Finally, on 23rd October, my mum took me to A&E. We were supposed to visit my family that day, but I was too tired to get up and it took all the energy I had. My skin was also paler than usual. A few days before, my grandma had noticed how tired I looked and suggested it could be anaemia as it runs in the family. We went to the hospital expecting to get iron tablets but left with a cancer diagnosis.
Within 24 hours of my diagnosis, after getting transferred to Oldham hospital for the night, I was transferred to The Christie’s Teenage and Young Adult Unit. It may sound strange, but I was actually glad to be there. It wasn’t like the average hospital. The unit always had stuff going on, from crafts one day to a movie and pizza night the next. For me, it was a break from all the painful experiences with cannulas and the chemo brain.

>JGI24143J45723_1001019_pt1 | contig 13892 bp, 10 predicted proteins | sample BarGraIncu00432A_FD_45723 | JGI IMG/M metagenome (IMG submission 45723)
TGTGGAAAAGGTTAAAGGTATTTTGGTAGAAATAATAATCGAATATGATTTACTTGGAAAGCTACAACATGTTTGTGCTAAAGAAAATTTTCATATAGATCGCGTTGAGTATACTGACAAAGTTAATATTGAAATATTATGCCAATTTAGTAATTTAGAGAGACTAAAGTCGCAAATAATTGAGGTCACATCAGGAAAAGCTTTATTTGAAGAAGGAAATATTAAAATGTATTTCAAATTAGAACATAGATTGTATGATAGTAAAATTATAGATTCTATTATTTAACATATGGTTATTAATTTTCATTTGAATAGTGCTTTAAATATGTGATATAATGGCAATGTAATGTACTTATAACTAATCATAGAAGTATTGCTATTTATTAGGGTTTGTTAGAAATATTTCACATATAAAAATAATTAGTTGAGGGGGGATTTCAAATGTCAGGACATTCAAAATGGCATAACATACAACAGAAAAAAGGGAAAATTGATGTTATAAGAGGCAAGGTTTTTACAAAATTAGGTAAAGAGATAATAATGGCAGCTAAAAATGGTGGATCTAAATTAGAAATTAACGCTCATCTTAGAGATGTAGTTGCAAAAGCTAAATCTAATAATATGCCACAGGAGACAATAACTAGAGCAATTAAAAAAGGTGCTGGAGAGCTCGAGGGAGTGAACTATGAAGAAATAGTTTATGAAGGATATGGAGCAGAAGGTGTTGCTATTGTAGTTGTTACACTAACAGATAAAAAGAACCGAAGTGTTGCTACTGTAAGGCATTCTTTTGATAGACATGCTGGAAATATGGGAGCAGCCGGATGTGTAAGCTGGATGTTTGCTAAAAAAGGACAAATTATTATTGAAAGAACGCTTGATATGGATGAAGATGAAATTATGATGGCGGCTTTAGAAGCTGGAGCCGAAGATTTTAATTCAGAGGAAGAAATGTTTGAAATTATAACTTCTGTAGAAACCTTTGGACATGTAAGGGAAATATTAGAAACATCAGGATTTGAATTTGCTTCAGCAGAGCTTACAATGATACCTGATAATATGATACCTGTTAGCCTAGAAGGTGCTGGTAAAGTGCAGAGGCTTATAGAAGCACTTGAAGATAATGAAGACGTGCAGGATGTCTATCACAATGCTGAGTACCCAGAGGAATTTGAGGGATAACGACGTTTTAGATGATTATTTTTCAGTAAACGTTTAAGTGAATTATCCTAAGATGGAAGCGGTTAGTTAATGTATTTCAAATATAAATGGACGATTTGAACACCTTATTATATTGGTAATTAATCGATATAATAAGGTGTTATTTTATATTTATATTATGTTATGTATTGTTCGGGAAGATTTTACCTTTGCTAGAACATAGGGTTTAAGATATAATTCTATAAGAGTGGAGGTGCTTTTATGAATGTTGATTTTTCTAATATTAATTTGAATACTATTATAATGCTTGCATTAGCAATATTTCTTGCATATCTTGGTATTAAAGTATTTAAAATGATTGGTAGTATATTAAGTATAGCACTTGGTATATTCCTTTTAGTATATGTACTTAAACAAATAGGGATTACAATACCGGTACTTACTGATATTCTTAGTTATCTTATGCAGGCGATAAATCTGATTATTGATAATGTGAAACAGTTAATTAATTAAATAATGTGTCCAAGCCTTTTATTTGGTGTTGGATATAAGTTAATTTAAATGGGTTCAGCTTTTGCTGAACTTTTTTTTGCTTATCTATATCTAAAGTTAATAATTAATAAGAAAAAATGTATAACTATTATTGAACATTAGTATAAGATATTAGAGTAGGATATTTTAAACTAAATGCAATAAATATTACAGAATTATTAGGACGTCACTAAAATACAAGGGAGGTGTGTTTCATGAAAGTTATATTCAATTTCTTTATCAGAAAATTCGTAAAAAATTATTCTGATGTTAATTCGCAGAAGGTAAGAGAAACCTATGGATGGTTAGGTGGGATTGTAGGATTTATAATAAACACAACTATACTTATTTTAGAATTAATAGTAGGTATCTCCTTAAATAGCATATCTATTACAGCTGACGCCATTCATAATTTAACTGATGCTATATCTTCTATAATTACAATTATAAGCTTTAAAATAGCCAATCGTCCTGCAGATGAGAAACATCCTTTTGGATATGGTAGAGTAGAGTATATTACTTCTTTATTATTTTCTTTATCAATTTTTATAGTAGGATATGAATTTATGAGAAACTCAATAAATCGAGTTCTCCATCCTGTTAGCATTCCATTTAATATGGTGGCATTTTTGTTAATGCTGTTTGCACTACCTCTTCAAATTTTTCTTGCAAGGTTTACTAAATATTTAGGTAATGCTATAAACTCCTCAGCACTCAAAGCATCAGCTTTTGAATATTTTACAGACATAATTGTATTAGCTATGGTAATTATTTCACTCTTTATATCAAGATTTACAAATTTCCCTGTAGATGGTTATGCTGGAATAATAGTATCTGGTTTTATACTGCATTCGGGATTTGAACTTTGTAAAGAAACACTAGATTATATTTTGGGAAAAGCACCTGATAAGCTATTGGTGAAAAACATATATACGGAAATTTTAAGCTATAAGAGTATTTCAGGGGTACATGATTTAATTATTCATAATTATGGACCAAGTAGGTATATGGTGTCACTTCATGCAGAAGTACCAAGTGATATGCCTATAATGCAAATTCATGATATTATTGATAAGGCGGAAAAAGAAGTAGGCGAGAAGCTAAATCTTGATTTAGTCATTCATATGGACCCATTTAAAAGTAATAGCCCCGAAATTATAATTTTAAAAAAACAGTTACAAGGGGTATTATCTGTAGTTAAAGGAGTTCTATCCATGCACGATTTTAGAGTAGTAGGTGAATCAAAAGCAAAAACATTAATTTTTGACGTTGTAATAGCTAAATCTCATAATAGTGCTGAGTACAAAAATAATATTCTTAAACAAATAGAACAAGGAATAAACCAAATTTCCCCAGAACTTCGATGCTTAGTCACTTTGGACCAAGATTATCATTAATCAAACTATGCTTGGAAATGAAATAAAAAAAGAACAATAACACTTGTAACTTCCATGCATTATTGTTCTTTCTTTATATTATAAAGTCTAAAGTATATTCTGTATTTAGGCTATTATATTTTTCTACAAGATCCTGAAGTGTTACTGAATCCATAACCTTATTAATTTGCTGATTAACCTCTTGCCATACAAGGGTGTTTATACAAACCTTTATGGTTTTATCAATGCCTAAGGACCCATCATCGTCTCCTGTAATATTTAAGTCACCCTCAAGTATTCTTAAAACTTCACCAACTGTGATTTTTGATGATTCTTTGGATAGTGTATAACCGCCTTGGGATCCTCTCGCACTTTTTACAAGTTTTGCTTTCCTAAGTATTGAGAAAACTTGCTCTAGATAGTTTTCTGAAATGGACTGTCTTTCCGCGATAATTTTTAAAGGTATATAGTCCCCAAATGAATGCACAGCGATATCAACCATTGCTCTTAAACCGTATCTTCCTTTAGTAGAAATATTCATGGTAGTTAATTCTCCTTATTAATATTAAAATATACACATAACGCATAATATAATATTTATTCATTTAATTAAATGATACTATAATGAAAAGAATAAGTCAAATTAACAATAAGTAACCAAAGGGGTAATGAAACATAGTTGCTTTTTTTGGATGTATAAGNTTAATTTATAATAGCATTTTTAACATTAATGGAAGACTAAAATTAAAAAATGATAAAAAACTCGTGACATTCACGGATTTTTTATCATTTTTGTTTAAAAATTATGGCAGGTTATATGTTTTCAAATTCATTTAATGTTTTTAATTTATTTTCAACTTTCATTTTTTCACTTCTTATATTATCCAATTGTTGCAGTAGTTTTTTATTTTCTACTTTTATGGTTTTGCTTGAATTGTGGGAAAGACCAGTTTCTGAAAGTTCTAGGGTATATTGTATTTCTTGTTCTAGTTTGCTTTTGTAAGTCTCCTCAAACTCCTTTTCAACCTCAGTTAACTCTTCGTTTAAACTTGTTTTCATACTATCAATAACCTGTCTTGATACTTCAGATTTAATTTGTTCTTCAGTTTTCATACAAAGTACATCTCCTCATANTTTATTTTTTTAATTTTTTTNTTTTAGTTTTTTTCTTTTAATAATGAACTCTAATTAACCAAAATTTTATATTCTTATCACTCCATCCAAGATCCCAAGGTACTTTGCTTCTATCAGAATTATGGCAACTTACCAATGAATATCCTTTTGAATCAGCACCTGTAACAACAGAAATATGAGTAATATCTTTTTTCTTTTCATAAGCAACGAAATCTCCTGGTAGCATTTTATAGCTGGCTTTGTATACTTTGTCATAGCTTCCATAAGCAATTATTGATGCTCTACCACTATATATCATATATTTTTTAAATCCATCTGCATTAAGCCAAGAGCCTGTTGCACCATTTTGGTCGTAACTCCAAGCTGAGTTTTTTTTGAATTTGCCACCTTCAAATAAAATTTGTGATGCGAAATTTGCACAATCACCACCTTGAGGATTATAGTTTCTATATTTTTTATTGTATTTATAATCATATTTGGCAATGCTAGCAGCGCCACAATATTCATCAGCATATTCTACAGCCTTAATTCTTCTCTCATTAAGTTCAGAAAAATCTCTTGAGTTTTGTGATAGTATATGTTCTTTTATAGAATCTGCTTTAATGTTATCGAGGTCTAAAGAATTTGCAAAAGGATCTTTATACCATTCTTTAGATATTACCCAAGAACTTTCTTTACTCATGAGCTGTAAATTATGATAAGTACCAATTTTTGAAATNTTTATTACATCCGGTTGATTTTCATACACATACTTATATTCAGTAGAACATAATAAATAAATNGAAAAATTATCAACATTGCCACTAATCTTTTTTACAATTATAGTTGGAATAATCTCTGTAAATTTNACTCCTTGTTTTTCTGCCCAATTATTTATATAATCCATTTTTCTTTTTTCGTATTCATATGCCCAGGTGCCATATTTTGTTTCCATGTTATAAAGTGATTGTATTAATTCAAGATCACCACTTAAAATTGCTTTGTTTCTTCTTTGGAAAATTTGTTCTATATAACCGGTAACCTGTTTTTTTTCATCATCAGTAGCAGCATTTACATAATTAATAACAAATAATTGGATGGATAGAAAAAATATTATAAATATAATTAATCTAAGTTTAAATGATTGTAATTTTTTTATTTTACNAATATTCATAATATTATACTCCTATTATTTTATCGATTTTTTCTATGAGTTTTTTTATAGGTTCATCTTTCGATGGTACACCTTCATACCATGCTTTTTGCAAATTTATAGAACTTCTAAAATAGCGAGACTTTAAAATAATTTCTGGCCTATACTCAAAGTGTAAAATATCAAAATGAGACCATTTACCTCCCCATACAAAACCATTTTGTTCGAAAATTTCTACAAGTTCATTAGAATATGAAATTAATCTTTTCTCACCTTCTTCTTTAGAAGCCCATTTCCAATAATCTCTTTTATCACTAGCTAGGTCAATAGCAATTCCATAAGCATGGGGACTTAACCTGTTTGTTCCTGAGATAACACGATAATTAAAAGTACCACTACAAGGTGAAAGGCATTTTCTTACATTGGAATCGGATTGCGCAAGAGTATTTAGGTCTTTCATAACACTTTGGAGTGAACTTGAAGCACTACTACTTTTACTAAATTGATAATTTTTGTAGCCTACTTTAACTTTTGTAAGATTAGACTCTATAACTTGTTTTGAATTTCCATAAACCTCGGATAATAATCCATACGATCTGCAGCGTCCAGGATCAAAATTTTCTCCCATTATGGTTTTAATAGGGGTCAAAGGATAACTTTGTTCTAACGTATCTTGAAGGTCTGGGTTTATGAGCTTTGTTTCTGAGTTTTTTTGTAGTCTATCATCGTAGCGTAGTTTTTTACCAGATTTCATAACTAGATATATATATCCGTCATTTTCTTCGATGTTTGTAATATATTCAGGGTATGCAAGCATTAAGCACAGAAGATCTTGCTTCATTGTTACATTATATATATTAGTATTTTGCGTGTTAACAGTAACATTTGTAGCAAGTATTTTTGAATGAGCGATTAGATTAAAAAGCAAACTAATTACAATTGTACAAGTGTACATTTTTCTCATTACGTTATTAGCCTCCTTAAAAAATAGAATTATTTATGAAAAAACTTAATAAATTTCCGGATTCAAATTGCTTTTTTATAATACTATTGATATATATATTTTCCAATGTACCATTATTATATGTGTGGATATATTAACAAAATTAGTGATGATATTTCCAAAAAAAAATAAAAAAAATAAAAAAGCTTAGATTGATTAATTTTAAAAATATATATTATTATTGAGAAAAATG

One thing that stood out to me in the more than seven weeks I spent in hospital was the body image group facilitated by one of the members of staff, Anna. She had invited a small group of young women to come and share our experiences. We sat and talked a lot about cancer diagnosis, how it’s affected everyone and how our body image had been affected. As I looked around the room, I saw hope. There were women who had either completely finished chemotherapy or were outpatients, and that helped give me the strength and perseverance to know that if they can do it, so can I.
In hospital, I didn’t really pay much attention to my body’s state; I was too busy dealing with the intense chemotherapy to notice that I had started to lose a lot of weight due to the effects of treatment and being unable to eat enough. By the end of my time in hospital, I was around 52kg (about eight stone) and could barely walk because of how weak I was.